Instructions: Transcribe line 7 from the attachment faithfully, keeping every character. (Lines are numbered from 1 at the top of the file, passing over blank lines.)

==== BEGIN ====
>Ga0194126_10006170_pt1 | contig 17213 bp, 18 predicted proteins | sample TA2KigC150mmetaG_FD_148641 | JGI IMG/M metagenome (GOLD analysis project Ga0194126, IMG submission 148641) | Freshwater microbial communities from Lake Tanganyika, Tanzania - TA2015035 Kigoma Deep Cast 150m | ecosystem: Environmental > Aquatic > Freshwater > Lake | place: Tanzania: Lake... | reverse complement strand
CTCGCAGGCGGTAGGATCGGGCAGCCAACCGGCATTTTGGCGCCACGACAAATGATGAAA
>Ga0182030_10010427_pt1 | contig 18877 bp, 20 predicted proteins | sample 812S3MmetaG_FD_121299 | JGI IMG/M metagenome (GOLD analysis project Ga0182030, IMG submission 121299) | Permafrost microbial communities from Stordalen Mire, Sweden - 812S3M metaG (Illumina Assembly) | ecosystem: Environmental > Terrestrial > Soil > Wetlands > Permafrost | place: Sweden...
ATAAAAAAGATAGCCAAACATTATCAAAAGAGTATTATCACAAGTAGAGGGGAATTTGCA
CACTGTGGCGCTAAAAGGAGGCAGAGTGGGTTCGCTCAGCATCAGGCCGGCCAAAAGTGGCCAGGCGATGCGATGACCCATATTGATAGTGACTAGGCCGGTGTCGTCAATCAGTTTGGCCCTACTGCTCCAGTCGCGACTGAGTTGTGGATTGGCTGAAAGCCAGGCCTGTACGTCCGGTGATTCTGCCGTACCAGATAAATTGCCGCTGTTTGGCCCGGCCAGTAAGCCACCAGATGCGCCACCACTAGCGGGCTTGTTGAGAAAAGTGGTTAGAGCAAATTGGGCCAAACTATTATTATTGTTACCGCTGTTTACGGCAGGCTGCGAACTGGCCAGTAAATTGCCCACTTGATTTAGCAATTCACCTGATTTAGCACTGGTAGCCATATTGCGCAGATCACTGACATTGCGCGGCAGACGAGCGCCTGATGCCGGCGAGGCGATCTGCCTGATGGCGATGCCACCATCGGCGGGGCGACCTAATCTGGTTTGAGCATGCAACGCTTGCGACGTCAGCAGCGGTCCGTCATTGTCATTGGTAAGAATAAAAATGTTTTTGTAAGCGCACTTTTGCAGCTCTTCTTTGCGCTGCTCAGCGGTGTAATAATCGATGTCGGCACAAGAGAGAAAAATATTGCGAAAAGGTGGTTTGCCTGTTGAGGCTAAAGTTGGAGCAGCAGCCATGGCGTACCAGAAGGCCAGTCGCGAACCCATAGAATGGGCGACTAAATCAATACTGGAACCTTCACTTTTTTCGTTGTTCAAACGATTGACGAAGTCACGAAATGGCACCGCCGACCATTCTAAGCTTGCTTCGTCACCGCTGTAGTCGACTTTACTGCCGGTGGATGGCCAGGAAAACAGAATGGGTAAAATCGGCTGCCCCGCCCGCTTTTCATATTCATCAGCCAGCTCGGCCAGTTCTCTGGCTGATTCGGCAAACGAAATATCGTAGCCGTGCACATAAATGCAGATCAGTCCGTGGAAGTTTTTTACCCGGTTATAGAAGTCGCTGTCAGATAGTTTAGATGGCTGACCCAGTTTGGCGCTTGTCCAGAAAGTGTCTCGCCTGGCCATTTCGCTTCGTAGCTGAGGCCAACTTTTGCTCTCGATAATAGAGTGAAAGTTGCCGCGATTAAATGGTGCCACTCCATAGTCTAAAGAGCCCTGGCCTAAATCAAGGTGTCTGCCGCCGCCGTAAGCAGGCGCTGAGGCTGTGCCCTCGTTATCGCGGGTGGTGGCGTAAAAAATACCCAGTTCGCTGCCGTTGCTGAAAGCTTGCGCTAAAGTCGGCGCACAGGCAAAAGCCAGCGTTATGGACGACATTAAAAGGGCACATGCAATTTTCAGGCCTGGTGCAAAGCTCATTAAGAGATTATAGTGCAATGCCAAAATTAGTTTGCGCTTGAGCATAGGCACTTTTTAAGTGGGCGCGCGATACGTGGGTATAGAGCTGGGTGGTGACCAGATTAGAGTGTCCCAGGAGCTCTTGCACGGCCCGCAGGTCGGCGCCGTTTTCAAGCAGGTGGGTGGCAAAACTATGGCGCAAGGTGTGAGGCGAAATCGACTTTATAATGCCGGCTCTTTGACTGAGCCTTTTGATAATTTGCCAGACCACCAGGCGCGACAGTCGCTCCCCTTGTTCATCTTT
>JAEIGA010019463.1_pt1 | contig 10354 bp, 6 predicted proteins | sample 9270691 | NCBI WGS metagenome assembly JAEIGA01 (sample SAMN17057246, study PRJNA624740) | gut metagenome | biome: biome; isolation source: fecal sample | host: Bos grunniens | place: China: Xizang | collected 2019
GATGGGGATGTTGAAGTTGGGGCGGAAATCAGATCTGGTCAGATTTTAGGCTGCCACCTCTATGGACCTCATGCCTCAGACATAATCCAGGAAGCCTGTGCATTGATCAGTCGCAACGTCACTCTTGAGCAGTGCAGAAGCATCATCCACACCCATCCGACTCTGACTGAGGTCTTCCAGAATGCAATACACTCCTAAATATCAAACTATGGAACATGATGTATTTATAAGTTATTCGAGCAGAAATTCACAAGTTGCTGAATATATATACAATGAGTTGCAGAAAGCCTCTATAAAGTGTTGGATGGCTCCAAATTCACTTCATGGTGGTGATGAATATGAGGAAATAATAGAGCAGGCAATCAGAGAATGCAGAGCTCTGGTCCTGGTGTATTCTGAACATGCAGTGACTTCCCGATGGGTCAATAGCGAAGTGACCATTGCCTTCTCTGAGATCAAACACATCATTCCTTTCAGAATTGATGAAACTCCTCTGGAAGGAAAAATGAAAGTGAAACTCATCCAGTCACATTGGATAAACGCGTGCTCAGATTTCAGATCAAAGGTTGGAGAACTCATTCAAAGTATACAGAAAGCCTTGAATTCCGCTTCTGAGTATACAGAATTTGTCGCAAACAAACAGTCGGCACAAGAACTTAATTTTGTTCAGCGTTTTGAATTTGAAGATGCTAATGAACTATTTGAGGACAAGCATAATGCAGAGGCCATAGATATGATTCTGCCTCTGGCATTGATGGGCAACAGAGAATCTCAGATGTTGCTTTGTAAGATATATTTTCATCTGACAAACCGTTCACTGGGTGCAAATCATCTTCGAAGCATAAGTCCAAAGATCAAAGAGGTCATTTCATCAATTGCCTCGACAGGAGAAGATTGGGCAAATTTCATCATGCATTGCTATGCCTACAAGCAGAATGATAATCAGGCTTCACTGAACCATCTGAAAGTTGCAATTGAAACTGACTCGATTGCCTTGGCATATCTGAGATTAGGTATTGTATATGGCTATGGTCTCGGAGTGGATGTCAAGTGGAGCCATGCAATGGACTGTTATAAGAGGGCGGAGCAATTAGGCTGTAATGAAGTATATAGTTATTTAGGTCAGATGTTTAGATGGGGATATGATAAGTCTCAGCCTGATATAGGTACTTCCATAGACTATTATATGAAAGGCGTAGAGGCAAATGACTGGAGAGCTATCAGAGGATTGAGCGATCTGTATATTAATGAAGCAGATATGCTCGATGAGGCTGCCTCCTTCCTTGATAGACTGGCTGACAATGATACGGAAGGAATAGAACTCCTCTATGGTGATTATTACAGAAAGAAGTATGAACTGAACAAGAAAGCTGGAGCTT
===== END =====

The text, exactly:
GATGGGGATGTTGAAGTTGGGGCGGAAATCAGATCTGGTCAGATTTTAGGCTGCCACCTCTATGGACCTCATGCCTCAGACATAATCCAGGAAGCCTGTGCATTGATCAGTCGCAACGTCACTCTTGAGCAGTGCAGAAGCATCATCCACACCCATCCGACTCTGACTGAGGTCTTCCAGAATGCAATACACTCCTAAATATCAAACTATGGAACATGATGTATTTATAAGTTATTCGAGCAGAAATTCACAAGTTGCTGAATATATATACAATGAGTTGCAGAAAGCCTCTATAAAGTGTTGGATGGCTCCAAATTCACTTCATGGTGGTGATGAATATGAGGAAATAATAGAGCAGGCAATCAGAGAATGCAGAGCTCTGGTCCTGGTGTATTCTGAACATGCAGTGACTTCCCGATGGGTCAATAGCGAAGTGACCATTGCCTTCTCTGAGATCAAACACATCATTCCTTTCAGAATTGATGAAACTCCTCTGGAAGGAAAAATGAAAGTGAAACTCATCCAGTCACATTGGATAAACGCGTGCTCAGATTTCAGATCAAAGGTTGGAGAACTCATTCAAAGTATACAGAAAGCCTTGAATTCCGCTTCTGAGTATACAGAATTTGTCGCAAACAAACAGTCGGCACAAGAACTTAATTTTGTTCAGCGTTTTGAATTTGAAGATGCTAATGAACTATTTGAGGACAAGCATAATGCAGAGGCCATAGATATGATTCTGCCTCTGGCATTGATGGGCAACAGAGAATCTCAGATGTTGCTTTGTAAGATATATTTTCATCTGACAAACCGTTCACTGGGTGCAAATCATCTTCGAAGCATAAGTCCAAAGATCAAAGAGGTCATTTCATCAATTGCCTCGACAGGAGAAGATTGGGCAAATTTCATCATGCATTGCTATGCCTACAAGCAGAATGATAATCAGGCTTCACTGAACCATCTGAAAGTTGCAATTGAAACTGACTCGATTGCCTTGGCATATCTGAGATTAGGTATTGTATATGGCTATGGTCTCGGAGTGGATGTCAAGTGGAGCCATGCAATGGACTGTTATAAGAGGGCGGAGCAATTAGGCTGTAATGAAGTATATAGTTATTTAGGTCAGATGTTTAGATGGGGATATGATAAGTCTCAGCCTGATATAGGTACTTCCATAGACTATTATATGAAAGGCGTAGAGGCAAATGACTGGAGAGCTATCAGAGGATTGAGCGATCTGTATATTAATGAAGCAGATATGCTCGATGAGGCTGCCTCCTTCCTTGATAGACTGGCTGACAATGATACGGAAGGAATAGAACTCCTCTATGGTGATTATTACAGAAAGAAGTATGAACTGAACAAGAAAGCTGGAGCTT